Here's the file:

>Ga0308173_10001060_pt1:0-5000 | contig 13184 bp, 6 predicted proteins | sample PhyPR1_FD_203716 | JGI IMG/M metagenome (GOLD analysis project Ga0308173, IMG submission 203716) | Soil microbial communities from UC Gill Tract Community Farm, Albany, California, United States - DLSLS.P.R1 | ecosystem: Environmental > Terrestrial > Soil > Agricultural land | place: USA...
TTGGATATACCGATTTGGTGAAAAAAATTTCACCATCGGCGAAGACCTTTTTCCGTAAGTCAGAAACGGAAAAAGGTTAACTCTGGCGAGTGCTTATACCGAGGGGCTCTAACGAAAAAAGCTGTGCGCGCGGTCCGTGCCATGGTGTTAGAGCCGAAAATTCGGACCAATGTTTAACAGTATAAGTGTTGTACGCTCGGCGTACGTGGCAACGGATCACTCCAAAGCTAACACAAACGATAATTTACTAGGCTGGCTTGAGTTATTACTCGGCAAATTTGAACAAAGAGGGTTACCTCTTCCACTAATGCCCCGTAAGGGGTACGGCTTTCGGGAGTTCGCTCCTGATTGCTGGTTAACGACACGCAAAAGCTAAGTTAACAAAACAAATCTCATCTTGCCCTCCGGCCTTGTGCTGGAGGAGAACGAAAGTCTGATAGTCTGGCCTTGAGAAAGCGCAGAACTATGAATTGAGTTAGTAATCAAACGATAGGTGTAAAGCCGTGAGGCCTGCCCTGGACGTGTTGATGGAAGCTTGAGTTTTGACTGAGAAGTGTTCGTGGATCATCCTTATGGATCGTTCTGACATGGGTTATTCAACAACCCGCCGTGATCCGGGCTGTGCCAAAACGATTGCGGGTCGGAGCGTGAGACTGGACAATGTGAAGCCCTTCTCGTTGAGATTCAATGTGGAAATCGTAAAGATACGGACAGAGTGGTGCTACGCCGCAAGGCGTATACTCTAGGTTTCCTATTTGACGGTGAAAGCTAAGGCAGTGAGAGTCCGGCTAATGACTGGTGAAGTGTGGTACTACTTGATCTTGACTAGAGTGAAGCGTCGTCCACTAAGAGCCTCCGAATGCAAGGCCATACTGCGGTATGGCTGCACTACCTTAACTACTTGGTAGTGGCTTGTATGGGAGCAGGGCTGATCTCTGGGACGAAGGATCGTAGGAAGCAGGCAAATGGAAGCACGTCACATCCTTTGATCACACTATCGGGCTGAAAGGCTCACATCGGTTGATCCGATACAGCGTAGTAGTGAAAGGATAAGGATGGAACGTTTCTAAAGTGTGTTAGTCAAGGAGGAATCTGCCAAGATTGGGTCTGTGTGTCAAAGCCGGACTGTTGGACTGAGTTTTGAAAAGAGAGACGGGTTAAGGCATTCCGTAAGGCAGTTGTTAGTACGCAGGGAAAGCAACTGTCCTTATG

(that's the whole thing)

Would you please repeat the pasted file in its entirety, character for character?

>Ga0308173_10001060_pt1:0-5000 | contig 13184 bp, 6 predicted proteins | sample PhyPR1_FD_203716 | JGI IMG/M metagenome (GOLD analysis project Ga0308173, IMG submission 203716) | Soil microbial communities from UC Gill Tract Community Farm, Albany, California, United States - DLSLS.P.R1 | ecosystem: Environmental > Terrestrial > Soil > Agricultural land | place: USA...
TTGGATATACCGATTTGGTGAAAAAAATTTCACCATCGGCGAAGACCTTTTTCCGTAAGTCAGAAACGGAAAAAGGTTAACTCTGGCGAGTGCTTATACCGAGGGGCTCTAACGAAAAAAGCTGTGCGCGCGGTCCGTGCCATGGTGTTAGAGCCGAAAATTCGGACCAATGTTTAACAGTATAAGTGTTGTACGCTCGGCGTACGTGGCAACGGATCACTCCAAAGCTAACACAAACGATAATTTACTAGGCTGGCTTGAGTTATTACTCGGCAAATTTGAACAAAGAGGGTTACCTCTTCCACTAATGCCCCGTAAGGGGTACGGCTTTCGGGAGTTCGCTCCTGATTGCTGGTTAACGACACGCAAAAGCTAAGTTAACAAAACAAATCTCATCTTGCCCTCCGGCCTTGTGCTGGAGGAGAACGAAAGTCTGATAGTCTGGCCTTGAGAAAGCGCAGAACTATGAATTGAGTTAGTAATCAAACGATAGGTGTAAAGCCGTGAGGCCTGCCCTGGACGTGTTGATGGAAGCTTGAGTTTTGACTGAGAAGTGTTCGTGGATCATCCTTATGGATCGTTCTGACATGGGTTATTCAACAACCCGCCGTGATCCGGGCTGTGCCAAAACGATTGCGGGTCGGAGCGTGAGACTGGACAATGTGAAGCCCTTCTCGTTGAGATTCAATGTGGAAATCGTAAAGATACGGACAGAGTGGTGCTACGCCGCAAGGCGTATACTCTAGGTTTCCTATTTGACGGTGAAAGCTAAGGCAGTGAGAGTCCGGCTAATGACTGGTGAAGTGTGGTACTACTTGATCTTGACTAGAGTGAAGCGTCGTCCACTAAGAGCCTCCGAATGCAAGGCCATACTGCGGTATGGCTGCACTACCTTAACTACTTGGTAGTGGCTTGTATGGGAGCAGGGCTGATCTCTGGGACGAAGGATCGTAGGAAGCAGGCAAATGGAAGCACGTCACATCCTTTGATCACACTATCGGGCTGAAAGGCTCACATCGGTTGATCCGATACAGCGTAGTAGTGAAAGGATAAGGATGGAACGTTTCTAAAGTGTGTTAGTCAAGGAGGAATCTGCCAAGATTGGGTCTGTGTGTCAAAGCCGGACTGTTGGACTGAGTTTTGAAAAGAGAGACGGGTTAAGGCATTCCGTAAGGCAGTTGTTAGTACGCAGGGAAAGCAACTGTCCTTATG